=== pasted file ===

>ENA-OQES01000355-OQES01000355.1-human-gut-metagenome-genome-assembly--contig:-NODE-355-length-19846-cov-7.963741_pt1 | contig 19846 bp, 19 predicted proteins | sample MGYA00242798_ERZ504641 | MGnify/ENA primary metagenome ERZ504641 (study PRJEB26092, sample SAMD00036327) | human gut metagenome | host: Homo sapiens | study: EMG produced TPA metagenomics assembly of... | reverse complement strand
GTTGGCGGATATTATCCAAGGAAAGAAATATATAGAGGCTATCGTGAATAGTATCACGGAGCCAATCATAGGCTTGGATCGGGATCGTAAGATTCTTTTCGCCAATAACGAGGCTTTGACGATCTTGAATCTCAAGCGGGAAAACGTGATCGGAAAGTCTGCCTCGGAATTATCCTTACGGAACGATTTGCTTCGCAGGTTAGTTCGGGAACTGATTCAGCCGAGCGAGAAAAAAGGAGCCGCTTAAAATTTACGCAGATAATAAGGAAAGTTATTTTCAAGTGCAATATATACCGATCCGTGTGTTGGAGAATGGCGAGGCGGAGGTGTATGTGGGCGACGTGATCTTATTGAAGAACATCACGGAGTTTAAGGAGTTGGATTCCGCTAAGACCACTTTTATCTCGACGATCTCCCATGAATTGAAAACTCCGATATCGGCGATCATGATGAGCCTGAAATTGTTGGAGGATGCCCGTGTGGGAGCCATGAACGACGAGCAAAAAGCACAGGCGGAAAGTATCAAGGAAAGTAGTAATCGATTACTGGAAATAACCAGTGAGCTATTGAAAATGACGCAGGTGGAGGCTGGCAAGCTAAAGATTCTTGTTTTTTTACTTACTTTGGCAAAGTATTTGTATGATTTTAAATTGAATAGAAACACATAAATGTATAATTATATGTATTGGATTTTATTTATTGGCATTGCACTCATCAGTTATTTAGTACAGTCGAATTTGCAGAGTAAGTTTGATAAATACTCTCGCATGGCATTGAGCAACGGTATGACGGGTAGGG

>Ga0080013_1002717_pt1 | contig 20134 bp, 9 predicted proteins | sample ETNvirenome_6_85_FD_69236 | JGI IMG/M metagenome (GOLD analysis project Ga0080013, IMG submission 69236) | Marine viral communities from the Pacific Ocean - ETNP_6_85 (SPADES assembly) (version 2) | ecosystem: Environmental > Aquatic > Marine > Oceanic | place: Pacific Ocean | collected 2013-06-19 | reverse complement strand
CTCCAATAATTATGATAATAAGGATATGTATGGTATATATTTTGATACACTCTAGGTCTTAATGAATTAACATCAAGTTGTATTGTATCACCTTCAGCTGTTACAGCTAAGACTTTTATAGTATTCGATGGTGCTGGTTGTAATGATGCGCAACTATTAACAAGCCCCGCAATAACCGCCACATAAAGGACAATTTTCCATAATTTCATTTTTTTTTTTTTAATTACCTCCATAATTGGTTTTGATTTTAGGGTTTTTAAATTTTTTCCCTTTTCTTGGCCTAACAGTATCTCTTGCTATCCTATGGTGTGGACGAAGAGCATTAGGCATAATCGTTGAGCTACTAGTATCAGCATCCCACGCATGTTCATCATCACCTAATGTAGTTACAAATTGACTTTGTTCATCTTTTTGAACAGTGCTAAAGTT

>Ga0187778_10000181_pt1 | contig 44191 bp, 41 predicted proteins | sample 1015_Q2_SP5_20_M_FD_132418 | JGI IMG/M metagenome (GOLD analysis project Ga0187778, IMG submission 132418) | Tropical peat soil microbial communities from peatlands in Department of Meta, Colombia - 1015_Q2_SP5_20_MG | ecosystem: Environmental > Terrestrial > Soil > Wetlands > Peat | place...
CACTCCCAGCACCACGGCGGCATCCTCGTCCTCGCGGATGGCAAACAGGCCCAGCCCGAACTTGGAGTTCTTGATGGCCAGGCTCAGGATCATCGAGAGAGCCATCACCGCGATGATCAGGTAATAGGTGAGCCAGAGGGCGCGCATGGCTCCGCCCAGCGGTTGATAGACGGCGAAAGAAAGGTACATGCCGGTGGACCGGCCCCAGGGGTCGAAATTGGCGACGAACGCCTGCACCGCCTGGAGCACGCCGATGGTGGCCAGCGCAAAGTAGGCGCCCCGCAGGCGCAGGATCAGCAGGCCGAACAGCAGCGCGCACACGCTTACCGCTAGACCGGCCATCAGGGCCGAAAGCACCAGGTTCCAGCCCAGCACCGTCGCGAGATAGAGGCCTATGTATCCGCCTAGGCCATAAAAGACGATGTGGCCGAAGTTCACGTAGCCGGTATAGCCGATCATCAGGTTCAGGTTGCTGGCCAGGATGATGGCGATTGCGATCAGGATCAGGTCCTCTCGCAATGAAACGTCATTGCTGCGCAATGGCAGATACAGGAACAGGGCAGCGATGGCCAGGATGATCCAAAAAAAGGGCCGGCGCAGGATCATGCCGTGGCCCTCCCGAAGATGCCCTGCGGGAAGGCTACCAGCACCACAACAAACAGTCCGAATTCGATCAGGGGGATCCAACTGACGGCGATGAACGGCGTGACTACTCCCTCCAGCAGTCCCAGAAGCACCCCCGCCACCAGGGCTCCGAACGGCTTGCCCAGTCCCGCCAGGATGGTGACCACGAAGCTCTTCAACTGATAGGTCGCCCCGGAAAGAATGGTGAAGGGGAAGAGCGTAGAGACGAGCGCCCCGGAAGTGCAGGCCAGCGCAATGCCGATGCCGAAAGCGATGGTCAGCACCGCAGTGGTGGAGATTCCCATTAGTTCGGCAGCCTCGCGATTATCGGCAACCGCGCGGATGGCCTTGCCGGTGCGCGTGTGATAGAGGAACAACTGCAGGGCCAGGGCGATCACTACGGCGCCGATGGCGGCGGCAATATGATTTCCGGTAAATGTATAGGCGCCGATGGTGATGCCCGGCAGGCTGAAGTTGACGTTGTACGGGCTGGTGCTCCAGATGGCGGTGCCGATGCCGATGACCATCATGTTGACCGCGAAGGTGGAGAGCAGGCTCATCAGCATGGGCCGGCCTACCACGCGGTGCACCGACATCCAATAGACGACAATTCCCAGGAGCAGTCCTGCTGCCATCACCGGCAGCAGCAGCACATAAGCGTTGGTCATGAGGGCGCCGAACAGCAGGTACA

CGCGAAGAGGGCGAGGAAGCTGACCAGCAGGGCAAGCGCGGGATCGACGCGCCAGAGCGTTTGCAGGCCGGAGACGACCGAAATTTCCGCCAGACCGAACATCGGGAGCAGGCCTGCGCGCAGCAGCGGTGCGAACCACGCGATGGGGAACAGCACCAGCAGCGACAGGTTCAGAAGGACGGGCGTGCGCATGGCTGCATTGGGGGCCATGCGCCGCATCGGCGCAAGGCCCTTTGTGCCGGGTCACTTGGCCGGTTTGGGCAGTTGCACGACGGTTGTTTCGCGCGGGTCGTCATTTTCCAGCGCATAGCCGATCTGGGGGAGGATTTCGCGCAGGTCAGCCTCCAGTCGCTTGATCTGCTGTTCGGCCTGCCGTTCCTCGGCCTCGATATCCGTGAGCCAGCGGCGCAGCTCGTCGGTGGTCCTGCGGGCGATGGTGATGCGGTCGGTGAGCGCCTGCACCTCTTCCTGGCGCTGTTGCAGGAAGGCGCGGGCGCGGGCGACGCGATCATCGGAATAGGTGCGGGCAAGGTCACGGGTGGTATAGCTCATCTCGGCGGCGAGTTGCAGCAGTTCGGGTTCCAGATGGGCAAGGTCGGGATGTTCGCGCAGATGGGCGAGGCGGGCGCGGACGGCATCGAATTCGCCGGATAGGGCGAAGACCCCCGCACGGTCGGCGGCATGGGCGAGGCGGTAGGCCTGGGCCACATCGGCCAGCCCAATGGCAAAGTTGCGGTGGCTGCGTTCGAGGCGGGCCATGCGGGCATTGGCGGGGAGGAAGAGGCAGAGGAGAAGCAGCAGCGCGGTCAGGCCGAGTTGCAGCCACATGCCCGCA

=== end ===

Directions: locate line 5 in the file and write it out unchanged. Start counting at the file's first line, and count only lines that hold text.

>Ga0187778_10000181_pt1 | contig 44191 bp, 41 predicted proteins | sample 1015_Q2_SP5_20_M_FD_132418 | JGI IMG/M metagenome (GOLD analysis project Ga0187778, IMG submission 132418) | Tropical peat soil microbial communities from peatlands in Department of Meta, Colombia - 1015_Q2_SP5_20_MG | ecosystem: Environmental > Terrestrial > Soil > Wetlands > Peat | place...